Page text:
Saturday, February 8, 2014

dna edit: Long shadow of illiteracy

Friday, January 31, 2014 - 09:08 IST | Agency: DNA
The states and the Centre have cut a sorry figure in UNESCO’s 11th Education For All Global Monitoring Report. The country is least likely to meet EFA’s 2015 goals.
Even after four years of attending school if a child fails to grasp the basics, it’s not his/her fault. The kid is paying a steep price for being poor. In fact, 90 per cent of such children, coming from the lowest economic stratum of the society, remain illiterate after four years of education. The literacy percentage gets better after two more years in school; still for 30 per cent of them six long years have been an effort in vain.
Nothing illustrates the fact that poverty and illiteracy go hand-in-hand better than these findings from UNESCO’s 11th Education For All (EFA) Global Monitoring Report, which contains some alarming facts about the state of education in rural Maharashtra and Tamil Nadu as well. If 44 per cent of 11-year-olds — the average age of a student in class V — in Maharashtra and 53 per cent of the same age group in Tamil Nadu cannot perform something as elementary as a two-digit subtraction, it’s time to review the government’s efforts in providing education to the disadvantaged.
The UNESCO report must be studied against the backdrop of Sarva Shiksha Abhiyan and the RTE —  the two crucial contributions of the UPA government about which it is extremely proud and emphatic. The Congress-NCP government in Maharashtra was hauled before the Bombay High Court late last year for its ineptness in implementing RTE in all aided and unaided schools in the state, especially in Mumbai, to ensure free compulsory education to all students till class VIII. In spite of Kerala achieving a very high rate of literacy — an impressive 93.91 per cent in 2011 — and narrowing the gap between male and female illiteracy to 4.04 per cent around that time — the condition in neighbouring Tamil Nadu evokes despair. These contrasts invariably point to the differences in states’ expenditures on education. As per the report, while Kerala spends as much as $685 per student (Rs42,949 approx, as per current rates of conversion), for Bihar it’s a paltry $100 (Rs6,270).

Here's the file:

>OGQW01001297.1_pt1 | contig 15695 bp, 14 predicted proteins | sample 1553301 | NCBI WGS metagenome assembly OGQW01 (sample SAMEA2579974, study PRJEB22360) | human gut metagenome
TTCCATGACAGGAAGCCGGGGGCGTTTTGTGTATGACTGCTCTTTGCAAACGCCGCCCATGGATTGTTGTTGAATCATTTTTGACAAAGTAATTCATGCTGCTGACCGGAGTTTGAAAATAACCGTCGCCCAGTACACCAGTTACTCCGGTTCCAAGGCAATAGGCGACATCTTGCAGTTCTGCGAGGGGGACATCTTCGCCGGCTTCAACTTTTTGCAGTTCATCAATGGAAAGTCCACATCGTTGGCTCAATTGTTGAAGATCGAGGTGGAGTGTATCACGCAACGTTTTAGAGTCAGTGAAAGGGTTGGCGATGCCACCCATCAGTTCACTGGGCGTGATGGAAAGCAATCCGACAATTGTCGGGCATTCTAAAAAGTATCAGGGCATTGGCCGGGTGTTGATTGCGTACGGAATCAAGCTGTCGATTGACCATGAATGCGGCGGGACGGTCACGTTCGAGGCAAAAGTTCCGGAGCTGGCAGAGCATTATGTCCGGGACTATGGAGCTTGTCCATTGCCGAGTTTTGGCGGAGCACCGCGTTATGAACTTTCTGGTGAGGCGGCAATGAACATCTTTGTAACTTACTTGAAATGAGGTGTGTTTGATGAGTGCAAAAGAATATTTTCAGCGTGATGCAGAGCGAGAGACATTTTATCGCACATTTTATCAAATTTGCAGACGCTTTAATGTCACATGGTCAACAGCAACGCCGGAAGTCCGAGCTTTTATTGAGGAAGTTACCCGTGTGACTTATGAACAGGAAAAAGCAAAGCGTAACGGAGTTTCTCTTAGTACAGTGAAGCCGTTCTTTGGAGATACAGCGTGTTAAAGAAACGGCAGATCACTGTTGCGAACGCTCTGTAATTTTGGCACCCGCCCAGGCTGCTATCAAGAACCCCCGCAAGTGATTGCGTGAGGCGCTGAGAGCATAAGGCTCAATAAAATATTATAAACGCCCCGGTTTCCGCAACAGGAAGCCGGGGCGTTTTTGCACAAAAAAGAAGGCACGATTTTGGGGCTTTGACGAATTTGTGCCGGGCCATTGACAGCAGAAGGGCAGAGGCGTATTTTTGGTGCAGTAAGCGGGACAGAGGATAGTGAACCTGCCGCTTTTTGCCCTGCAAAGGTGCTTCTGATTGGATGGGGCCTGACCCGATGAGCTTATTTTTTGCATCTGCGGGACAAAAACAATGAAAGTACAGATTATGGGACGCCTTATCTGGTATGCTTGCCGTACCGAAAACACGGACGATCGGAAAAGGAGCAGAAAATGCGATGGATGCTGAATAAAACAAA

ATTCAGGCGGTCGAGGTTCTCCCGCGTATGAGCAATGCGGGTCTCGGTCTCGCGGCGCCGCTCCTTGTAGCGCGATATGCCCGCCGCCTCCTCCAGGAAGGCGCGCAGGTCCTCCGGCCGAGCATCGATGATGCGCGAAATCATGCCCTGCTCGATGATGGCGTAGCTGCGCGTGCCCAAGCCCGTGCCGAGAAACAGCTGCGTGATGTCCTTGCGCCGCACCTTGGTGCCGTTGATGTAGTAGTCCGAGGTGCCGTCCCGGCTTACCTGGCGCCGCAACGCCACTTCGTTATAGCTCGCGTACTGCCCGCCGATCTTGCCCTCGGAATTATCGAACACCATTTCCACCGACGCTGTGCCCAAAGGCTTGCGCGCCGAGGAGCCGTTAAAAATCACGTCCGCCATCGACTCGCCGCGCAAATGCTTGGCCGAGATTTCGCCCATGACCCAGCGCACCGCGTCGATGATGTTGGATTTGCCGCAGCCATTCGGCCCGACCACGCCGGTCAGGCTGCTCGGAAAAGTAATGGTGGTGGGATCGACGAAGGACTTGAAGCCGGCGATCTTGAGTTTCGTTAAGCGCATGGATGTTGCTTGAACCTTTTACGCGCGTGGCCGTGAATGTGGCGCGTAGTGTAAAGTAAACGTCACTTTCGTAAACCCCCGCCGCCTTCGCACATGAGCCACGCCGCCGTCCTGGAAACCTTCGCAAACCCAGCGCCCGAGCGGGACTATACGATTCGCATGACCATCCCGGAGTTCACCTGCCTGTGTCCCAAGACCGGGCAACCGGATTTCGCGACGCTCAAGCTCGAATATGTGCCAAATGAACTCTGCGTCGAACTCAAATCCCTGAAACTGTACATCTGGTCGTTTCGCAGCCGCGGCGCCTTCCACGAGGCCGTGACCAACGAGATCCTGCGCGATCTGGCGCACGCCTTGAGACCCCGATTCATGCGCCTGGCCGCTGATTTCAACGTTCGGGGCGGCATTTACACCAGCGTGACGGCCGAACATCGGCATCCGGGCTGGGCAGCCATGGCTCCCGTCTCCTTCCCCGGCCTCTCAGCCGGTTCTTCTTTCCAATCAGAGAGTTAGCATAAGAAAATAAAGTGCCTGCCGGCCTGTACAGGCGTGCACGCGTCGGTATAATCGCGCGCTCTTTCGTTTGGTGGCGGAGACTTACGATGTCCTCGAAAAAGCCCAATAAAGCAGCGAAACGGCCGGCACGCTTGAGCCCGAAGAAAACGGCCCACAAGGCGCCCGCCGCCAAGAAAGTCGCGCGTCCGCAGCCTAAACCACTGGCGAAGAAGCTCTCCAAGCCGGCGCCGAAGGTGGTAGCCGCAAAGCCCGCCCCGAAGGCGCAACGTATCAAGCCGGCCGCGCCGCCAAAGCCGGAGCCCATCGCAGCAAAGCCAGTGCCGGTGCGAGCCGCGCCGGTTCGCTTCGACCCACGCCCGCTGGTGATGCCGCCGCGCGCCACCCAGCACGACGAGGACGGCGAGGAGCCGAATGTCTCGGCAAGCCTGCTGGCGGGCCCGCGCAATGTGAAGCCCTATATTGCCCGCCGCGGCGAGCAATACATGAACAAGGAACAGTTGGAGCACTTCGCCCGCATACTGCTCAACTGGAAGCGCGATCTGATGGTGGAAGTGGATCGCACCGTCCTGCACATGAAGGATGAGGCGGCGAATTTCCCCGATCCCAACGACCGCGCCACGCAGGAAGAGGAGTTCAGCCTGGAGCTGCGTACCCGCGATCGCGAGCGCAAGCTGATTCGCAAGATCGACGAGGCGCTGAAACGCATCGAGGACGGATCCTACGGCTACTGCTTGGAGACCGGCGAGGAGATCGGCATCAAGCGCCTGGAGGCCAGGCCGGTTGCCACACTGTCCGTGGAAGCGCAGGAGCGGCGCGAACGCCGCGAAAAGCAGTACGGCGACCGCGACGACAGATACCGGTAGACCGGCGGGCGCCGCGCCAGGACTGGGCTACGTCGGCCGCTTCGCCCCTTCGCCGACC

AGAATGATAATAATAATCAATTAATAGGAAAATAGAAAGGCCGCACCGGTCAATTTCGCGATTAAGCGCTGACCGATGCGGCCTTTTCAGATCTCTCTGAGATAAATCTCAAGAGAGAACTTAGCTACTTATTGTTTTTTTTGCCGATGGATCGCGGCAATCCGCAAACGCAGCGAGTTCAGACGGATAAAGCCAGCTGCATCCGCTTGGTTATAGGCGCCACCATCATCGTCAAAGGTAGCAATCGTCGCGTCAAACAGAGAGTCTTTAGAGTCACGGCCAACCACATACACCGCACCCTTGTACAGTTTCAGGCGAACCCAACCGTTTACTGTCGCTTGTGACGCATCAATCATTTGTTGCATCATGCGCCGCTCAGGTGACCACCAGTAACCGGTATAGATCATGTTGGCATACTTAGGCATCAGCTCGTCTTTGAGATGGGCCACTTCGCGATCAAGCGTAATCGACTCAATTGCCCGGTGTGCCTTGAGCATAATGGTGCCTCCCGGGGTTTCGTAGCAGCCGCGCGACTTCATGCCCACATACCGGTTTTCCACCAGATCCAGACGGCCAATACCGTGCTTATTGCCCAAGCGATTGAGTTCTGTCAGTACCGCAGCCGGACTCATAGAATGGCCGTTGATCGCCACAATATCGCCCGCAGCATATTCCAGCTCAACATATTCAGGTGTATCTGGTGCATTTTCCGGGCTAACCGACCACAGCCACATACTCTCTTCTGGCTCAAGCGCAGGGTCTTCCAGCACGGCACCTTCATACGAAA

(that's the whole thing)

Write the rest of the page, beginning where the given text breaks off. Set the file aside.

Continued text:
Tardy progress on the education front means that India is most likely to miss the 2015 EFA goals of universal primary and lower secondary education and youth literacy.
As of now, a chunk of the nearly two-thirds of India’s population living in the villages is still quite far from becoming literate, let alone educated. It also means that the figures of the 2011 Census, which pegs literacy at 74.04 per cent are not something to be proud of.
Though the Centre has increased its education fund in the 2013-14 annual budget — which is now 4 per cent of the GDP — given the ground realities, it urgently needs to take it up to 6 per cent of the GDP to accelerate and strengthen literacy programmes. True, there has been some progress in the last few years with more schools coming up in villages, a sharp decrease in dropouts and midday meals for impoverished students. But it is far from adequate for a country as vast and diverse as India.
The wide chasm between the rich and the poor in something as critical as education pricks the nation’s conscience.

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